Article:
Artists! Selling art on the internet. Your experiences?

So I’ve recently got into the art gig as an amusement. I’ve been looking around at various art sites out there. Most of them claim to be galleries where peopole can buy, but really seem to be mostly artists that comment on each others work. Which is good for feedback on what’s good and what’s not I suppose. And good for general exposure. But I’m hoping to actually sell something.

Has anybody sold any art over the Internet? Where did you have the most success?

And also, what art sites in general do you like to visit, or do you exhibit at?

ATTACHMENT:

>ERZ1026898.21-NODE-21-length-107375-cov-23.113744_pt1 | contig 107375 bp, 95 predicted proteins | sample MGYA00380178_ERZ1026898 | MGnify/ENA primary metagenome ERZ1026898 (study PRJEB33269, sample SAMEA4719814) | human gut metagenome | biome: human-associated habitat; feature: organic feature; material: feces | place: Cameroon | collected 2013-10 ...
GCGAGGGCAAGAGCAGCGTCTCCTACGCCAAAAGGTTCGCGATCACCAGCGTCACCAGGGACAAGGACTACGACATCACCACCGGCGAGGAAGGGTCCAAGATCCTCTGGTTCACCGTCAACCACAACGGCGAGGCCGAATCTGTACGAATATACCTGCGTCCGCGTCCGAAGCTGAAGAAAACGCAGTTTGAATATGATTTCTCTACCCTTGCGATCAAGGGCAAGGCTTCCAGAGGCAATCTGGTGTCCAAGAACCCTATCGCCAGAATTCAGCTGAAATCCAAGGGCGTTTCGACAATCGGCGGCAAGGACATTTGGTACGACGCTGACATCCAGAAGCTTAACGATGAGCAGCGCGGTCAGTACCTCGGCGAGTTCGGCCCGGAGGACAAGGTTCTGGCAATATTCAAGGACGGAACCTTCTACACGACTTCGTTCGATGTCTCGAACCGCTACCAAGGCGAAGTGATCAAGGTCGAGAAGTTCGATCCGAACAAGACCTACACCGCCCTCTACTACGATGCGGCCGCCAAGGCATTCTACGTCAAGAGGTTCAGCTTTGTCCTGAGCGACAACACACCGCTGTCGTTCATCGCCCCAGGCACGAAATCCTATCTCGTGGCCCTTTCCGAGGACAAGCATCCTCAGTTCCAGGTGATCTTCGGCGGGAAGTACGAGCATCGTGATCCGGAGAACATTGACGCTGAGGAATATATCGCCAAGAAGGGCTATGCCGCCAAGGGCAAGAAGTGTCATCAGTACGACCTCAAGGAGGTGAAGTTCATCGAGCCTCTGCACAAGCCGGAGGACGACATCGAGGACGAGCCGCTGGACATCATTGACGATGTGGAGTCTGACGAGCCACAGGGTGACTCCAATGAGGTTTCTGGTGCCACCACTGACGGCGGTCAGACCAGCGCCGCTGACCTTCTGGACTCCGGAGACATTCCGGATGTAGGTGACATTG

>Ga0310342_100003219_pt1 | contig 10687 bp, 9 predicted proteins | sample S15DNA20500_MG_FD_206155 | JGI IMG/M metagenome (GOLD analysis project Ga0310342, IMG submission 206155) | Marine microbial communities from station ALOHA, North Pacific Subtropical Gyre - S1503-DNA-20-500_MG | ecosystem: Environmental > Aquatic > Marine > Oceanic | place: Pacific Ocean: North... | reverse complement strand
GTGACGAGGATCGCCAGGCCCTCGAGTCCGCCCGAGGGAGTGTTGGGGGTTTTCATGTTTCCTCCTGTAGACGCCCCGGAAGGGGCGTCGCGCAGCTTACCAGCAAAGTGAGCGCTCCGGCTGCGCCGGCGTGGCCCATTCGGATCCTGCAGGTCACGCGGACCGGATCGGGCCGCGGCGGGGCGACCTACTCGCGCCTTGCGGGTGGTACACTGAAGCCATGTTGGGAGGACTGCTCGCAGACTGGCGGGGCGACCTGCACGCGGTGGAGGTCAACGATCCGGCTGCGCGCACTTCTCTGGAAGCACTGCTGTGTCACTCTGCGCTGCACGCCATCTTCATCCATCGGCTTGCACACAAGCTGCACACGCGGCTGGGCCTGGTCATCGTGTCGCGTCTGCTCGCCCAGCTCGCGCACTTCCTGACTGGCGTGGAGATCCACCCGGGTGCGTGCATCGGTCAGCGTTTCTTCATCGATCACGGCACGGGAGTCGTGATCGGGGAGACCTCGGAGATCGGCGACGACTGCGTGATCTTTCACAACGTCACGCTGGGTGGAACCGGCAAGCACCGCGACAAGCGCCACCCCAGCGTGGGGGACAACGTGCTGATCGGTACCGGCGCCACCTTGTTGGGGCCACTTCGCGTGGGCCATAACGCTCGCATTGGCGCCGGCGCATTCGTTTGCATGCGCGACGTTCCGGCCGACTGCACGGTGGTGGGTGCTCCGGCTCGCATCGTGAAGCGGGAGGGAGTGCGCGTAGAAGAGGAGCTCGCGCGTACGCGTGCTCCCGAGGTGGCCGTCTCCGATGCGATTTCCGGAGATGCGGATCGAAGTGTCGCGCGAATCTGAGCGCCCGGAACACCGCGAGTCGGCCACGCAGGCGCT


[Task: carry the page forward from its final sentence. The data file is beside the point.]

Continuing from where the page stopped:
Also, I’d love to see your art.


Bill, I’ve listed my stuff with one Internet site out of, of all places, Hot Springs. Arkansas. That ought to be enough of a hint to find the site. They contacted me after a brochure fell into their hands. They seem to be legitimate, with a contract and everything. They do want $350.00 to join and list up to 15 pieces. They take %10 of all sales. You have to ship the piece to them in Hot Springs at your cost once a buyer calls for a piece. UPS will not take original works of art but will take “home decorations.” They peddle to the interior decorator trade. They want you to list two prices on every thing, a retail price and a wholesale price that is ½ the retail price.

If you go with them you would be well advised to mark your prices up to make up for the wholesale pricing, the commission, the shipping and the initial sign up charge. Some of the stuff on the web site is, in my judgement, crap, but some is very, very good.